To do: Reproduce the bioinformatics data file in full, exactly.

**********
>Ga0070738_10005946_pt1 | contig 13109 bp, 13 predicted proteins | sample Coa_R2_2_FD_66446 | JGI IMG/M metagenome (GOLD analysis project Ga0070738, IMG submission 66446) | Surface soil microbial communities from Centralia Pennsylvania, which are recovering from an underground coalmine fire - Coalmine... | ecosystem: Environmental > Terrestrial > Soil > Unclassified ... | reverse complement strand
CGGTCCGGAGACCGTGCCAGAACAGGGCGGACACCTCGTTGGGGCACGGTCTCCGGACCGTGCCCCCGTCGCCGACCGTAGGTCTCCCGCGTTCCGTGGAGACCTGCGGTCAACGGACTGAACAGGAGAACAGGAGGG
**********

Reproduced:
>Ga0070738_10005946_pt1 | contig 13109 bp, 13 predicted proteins | sample Coa_R2_2_FD_66446 | JGI IMG/M metagenome (GOLD analysis project Ga0070738, IMG submission 66446) | Surface soil microbial communities from Centralia Pennsylvania, which are recovering from an underground coalmine fire - Coalmine... | ecosystem: Environmental > Terrestrial > Soil > Unclassified ... | reverse complement strand
CGGTCCGGAGACCGTGCCAGAACAGGGCGGACACCTCGTTGGGGCACGGTCTCCGGACCGTGCCCCCGTCGCCGACCGTAGGTCTCCCGCGTTCCGTGGAGACCTGCGGTCAACGGACTGAACAGGAGAACAGGAGGG